Red Dawn Redux
- March 13, 2013
When it comes to geopolitics, Hollywood often has a striking ability to produce films that reflect and reinforce the prevailing foreign policy assumptions of the American political and military establishment, or which at least do nothing to challenge them.
So it’s not surprising that a film presenting Americans as innocent victims of Iranian fanaticism and the CIA as heroes should win an Oscar, or that Kathryn Bigelow should give an account of the Bin Laden hit that effectively backs up the Bush/Cheney ‘gloves are off’ justifications for torture.
Even so, the remaking of Red Dawn is a bizarre development. This 1980s rightwing Cold War fantasy was scripted by John Milius, the uber-conservative, gun-loving ‘zen fascist’ who wrote the script for Apocalypse Now.
In the original version, Russian troops, aided by their Cuban and Nicaraguan allies, invade and occupy the United States and prompt armed resistance in the shape of a gun-toting bunch of all-American high school patriots calling themselves the ‘Wolverines.’
To call Red Dawn a gross distortion of international politics would be something of an understatement. The film came out during the largest American rearmament program since the early days of the Cold War, at a time when the Reagan administration was pouring money and weaponry into the death squad regimes of Central America and financing paramilitary groups to overthrow leftist governments as part of its policy of ‘rollback’.
I well remember reading in the New York Times that former members of the Nicaraguan National Guard were conducting military exercises in Florida in preparation for a military campaign against the Sandinistas – something that neither the NYT or any other media outlet seemed to think was problematic.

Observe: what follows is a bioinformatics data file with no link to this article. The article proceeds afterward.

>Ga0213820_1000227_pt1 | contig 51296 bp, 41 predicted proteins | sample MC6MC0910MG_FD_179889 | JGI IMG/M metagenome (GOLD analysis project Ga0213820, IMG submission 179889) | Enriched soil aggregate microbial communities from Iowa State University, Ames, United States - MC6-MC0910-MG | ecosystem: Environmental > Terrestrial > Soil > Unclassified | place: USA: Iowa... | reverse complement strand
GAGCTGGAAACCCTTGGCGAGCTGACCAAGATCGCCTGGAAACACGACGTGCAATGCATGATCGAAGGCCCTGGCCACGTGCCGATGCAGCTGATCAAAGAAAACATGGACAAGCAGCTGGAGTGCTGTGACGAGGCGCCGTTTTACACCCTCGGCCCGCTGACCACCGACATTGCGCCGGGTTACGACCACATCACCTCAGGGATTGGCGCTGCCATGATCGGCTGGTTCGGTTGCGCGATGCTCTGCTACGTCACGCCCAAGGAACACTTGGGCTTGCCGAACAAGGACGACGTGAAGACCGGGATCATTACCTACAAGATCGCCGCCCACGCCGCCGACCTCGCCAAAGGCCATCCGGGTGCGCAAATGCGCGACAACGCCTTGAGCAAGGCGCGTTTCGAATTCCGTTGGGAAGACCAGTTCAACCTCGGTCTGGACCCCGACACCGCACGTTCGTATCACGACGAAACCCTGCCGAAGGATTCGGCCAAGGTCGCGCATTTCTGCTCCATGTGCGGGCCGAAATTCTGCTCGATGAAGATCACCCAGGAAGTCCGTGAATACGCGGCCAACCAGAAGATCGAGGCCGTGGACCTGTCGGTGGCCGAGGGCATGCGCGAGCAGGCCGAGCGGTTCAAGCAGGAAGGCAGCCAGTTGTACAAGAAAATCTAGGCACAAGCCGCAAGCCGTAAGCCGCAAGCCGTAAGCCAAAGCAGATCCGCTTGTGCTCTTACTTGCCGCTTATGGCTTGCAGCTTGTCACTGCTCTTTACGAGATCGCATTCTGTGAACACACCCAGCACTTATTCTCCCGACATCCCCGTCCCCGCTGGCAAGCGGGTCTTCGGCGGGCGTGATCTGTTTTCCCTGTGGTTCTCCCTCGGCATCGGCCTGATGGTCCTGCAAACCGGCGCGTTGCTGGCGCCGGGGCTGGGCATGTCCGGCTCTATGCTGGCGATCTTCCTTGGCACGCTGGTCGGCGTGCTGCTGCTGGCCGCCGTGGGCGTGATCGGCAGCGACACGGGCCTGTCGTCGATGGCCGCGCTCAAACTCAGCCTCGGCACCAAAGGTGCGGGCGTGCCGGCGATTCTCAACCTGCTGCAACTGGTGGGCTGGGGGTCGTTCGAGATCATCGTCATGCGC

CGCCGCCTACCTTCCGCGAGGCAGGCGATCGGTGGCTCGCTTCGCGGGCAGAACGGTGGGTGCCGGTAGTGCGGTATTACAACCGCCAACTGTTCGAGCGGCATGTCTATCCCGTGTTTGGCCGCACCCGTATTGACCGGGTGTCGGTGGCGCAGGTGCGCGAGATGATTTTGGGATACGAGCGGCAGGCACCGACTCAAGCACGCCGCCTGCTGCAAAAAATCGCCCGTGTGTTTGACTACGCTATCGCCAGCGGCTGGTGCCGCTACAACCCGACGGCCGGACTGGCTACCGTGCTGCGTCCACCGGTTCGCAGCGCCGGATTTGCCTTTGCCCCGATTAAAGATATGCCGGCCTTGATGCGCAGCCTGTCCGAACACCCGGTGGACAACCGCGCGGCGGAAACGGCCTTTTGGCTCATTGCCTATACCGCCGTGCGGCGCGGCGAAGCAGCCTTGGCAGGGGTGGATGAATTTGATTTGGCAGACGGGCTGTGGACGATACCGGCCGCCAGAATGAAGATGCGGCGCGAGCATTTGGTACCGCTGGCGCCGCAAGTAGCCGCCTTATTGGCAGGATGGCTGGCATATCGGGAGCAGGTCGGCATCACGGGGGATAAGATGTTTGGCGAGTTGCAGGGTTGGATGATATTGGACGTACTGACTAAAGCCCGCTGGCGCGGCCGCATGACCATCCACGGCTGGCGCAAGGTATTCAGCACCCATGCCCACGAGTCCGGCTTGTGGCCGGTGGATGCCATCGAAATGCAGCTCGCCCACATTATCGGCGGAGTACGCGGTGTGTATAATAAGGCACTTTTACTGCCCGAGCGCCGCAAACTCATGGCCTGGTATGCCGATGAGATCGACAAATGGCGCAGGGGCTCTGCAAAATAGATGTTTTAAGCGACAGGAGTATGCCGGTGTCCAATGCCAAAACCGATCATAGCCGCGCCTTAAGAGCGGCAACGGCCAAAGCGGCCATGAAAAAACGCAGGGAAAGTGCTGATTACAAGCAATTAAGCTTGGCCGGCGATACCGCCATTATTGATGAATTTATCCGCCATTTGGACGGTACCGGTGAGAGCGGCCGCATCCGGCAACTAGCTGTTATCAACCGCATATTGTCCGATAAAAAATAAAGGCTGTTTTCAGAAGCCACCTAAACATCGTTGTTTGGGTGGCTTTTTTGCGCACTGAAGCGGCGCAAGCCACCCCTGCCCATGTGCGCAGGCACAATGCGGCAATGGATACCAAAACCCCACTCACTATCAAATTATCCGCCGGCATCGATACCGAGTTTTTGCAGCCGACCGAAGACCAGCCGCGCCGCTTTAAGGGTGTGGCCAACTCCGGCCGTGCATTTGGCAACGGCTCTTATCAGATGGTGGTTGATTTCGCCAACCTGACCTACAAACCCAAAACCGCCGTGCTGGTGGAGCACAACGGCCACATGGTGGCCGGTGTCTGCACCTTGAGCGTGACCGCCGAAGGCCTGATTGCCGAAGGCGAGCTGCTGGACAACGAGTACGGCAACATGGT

These groups became the nucleus of the Contras, which subjected rural Nicaragua to a reign of terror for more than five years, killing and mutilating doctors, nurses, peasants and teachers associated with the Sandinistas’ health and education programs in an attempt to make the regime ‘cry uncle’, as Reagan prosaically put it.
This was not how the majority of the US public saw things. Throughout those years, the Reagan administration praised these counter-revolutionary gangsters as ‘freedom fighters’ and insisted that Nicaragua – like Afghanistan in the same period – was a springboard for an eventual communist invasion of the United States.
The idea that a country of three million would invade the United States might seem objectively ludicrous, but many Americans accepted it, and the idea that ‘if we don’t stop the communists in Nicaragua we’ll have to fight them in Texas’ was common currency during this period.
This was the context in which Red Dawn came swaggering into the world. On the one hand it was pure Cold War propaganda, which drew heavily on what Richard Hofstadter called ‘the paranoid style in American politics’, in its depictions of an aggressive communist world conspiracy aimed at the subjugation and domination of the United States.
This worldview has a long cinematic tradition that includes films like Invasion of the Bodysnatchers, various James Bond films, and the British-made Battle Beneath the Earth, in which the Chinese army digs tunnels under the Pacific Ocean in order to ignite a nuclear bomb under the United States.